And, yes -- this time around -- we can make Mitt Romney and the Republicans pay the political price they deserve to pay for promising to take away vitally important and popular health care benefits from the American people. Wishful thinking? Hardly.
Americans can no longer trust that the Supreme Court will use the Founding Fathers' Constitutional thoughtfulness as a check on legislation put forth by the other two branches.
As the day draws closer to the Supreme Court announcement regarding the Affordable Care Act, the speculation over what it will be and what the reactions of the various stakeholders will be grows more intense.
Metaphor is central to law, as Citizens United showed by making the metaphor Corporations Are Persons into a law. This week's likely judgment was prefigured in the 2008 Republican presidential race when Rudolph Giuliani likened health care to a flat screen TV.
We will soon find out whether the Justices apply the rules of the Constitution or make up their own rules.
Ross watched Amy learn to walk again, and re-learn how to do the most basic activities of a normal life. Throughout this ordeal, there was one thing Ross didn't have to worry about: their health insurance coverage running out.
Instead of trying to dress up our broken private insurance-based system, or resuscitating elements of a convoluted plan the court may overturn, it's time to try something different.
Dear Chief Justice Roberts, aka, Umpire in Chief: Let the elected Congress play the game. Precedent holds that Congress has acted within its power; changes should come from Congress revising or keeping a law, not a court creating new rules.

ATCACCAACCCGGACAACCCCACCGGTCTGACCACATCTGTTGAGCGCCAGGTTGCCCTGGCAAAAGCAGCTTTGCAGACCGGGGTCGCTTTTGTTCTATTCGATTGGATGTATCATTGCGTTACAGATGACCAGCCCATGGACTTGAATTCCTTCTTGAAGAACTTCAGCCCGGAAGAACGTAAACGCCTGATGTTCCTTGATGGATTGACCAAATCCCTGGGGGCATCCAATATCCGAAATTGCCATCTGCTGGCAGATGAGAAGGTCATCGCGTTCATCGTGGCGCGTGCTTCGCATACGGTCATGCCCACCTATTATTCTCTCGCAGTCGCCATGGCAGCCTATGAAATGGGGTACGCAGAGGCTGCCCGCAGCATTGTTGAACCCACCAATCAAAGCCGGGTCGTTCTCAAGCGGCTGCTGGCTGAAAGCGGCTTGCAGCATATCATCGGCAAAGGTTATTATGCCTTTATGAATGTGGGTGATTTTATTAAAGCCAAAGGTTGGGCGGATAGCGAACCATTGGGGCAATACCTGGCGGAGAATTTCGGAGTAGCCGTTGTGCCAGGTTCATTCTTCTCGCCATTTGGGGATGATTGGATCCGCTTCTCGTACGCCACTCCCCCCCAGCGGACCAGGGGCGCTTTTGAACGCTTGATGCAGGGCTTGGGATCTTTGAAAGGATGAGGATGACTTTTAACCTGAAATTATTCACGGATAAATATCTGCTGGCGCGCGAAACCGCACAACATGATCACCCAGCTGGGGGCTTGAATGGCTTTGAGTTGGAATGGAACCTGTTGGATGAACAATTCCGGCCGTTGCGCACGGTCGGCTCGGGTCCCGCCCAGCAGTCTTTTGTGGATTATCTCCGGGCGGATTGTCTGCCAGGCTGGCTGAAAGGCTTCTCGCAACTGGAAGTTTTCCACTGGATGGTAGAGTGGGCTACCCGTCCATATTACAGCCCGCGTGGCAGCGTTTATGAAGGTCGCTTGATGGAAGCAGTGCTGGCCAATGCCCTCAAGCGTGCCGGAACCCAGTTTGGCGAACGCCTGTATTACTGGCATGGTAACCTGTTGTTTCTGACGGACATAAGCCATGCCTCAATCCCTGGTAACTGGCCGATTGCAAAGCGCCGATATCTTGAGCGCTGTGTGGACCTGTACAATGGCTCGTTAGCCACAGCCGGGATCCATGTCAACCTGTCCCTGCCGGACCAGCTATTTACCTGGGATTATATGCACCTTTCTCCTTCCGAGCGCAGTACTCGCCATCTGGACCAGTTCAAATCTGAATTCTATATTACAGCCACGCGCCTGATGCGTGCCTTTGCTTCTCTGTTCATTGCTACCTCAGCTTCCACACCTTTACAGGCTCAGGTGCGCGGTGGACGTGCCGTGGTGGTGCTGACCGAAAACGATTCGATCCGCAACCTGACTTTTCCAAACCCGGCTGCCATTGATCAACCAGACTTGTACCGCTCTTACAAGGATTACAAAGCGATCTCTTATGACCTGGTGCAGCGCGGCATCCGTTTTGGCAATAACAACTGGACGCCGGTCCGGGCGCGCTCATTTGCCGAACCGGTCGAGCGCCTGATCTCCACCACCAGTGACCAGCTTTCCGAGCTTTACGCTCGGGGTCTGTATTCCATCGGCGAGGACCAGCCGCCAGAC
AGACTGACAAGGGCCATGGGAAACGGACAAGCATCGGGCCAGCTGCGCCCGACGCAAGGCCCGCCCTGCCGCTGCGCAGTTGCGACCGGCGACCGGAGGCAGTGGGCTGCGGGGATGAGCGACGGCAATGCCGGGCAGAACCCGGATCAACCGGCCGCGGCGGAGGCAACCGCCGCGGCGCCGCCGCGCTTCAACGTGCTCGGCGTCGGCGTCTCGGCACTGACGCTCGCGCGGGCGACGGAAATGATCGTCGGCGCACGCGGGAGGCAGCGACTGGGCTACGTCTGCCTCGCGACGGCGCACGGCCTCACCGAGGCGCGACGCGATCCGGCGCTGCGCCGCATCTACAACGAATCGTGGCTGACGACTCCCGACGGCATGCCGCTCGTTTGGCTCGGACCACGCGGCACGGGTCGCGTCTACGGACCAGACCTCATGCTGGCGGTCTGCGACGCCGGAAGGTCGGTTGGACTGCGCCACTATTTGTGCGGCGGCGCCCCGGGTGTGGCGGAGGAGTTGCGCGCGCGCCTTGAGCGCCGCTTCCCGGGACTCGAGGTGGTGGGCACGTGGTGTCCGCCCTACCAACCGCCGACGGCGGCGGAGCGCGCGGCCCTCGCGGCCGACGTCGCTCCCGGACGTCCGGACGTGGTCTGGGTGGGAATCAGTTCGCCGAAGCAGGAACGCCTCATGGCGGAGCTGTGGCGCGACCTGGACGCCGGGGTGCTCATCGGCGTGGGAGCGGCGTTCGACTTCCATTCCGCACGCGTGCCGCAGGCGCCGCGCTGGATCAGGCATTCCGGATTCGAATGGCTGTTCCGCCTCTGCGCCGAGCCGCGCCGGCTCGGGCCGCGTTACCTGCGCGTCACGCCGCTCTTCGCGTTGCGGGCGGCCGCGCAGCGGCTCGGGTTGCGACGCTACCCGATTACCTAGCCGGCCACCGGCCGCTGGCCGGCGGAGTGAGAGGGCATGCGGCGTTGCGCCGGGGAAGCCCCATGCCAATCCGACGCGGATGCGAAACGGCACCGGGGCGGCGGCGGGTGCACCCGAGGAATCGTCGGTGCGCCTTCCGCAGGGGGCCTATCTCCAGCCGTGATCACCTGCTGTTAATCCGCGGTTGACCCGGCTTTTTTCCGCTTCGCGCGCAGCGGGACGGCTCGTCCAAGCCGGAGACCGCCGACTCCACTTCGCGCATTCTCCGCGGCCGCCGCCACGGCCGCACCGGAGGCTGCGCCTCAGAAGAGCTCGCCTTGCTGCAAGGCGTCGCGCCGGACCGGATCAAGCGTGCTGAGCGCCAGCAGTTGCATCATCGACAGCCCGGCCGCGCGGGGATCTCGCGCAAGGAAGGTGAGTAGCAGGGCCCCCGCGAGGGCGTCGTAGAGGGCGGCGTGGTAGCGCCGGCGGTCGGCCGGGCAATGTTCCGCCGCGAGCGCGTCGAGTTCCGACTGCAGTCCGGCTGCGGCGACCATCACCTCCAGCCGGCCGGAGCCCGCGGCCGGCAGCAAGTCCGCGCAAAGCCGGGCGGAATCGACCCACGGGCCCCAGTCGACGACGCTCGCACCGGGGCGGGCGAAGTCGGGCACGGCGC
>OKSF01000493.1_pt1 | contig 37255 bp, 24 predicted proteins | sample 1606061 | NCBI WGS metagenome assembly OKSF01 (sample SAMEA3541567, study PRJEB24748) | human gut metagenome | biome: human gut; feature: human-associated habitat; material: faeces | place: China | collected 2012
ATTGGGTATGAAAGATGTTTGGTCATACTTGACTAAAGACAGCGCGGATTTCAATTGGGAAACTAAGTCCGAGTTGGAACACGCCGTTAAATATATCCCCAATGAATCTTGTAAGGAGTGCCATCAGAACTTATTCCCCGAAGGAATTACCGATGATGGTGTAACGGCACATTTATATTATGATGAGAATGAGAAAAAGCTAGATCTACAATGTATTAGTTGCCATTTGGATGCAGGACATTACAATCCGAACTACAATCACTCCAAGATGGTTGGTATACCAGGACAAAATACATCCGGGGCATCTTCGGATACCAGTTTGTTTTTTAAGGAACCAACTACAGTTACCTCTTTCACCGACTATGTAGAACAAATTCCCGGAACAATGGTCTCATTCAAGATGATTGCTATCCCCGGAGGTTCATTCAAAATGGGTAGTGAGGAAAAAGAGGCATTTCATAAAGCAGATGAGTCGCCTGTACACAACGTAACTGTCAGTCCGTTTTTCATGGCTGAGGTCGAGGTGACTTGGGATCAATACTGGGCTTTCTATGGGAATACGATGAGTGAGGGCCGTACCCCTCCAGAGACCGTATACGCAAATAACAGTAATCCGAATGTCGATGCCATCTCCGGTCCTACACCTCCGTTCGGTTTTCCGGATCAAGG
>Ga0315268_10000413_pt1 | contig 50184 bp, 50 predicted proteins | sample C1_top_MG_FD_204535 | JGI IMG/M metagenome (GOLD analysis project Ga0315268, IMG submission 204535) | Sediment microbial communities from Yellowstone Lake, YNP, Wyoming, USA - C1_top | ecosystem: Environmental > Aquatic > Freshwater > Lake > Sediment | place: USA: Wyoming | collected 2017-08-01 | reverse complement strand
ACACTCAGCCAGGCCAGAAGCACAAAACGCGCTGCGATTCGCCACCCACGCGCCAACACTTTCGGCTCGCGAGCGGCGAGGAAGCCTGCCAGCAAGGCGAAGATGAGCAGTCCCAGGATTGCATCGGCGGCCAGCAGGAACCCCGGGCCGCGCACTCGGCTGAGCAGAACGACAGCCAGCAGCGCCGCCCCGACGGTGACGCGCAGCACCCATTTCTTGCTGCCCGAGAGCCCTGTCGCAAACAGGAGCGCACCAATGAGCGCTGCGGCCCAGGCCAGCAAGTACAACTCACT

Nearly 16 million health insurance consumers will get rebates totaling an estimated $1.3 billion beginning Aug. 1 because Obamacare limits the profits that insurance companies can make off of illness, injury and pain. This is what Republicans are trying to take away from health insurance consumers.
During three days of hearings last month, the notion that the Supreme Court would invalidate the federal health care law went from being a right wing fantasy to a possible, even likely, outcome based on the questions and comments of the Republican justices.
I get that skin-in-the-game is a critically important component of market economics. I just can't accept that health care is a normal good to which this standard ought to be fully applied.
Two years ago, President Obama signed the Affordable Care Act. The president's health care law gives hard working, middle-class families security, makes Medicare stronger, and puts more money back in seniors' pockets.
While it's comforting to just blame the GOP for the unhappiness with health reform threatening the president's re-election, the truth is that Barack O...
Bill Frist is the former U.S. Senate Republican Majority Leader from Tennessee. During the heat of the health care reform debate, he sang the praises of President Obama's health care reform. His stance raises the question, "Why?"
April is National Minority Health Month, a time to raise awareness about the well-documented health disparities that continue to affect racial and ethnic minorities, as well as highlight how the Affordable Care Act is reducing those disparities.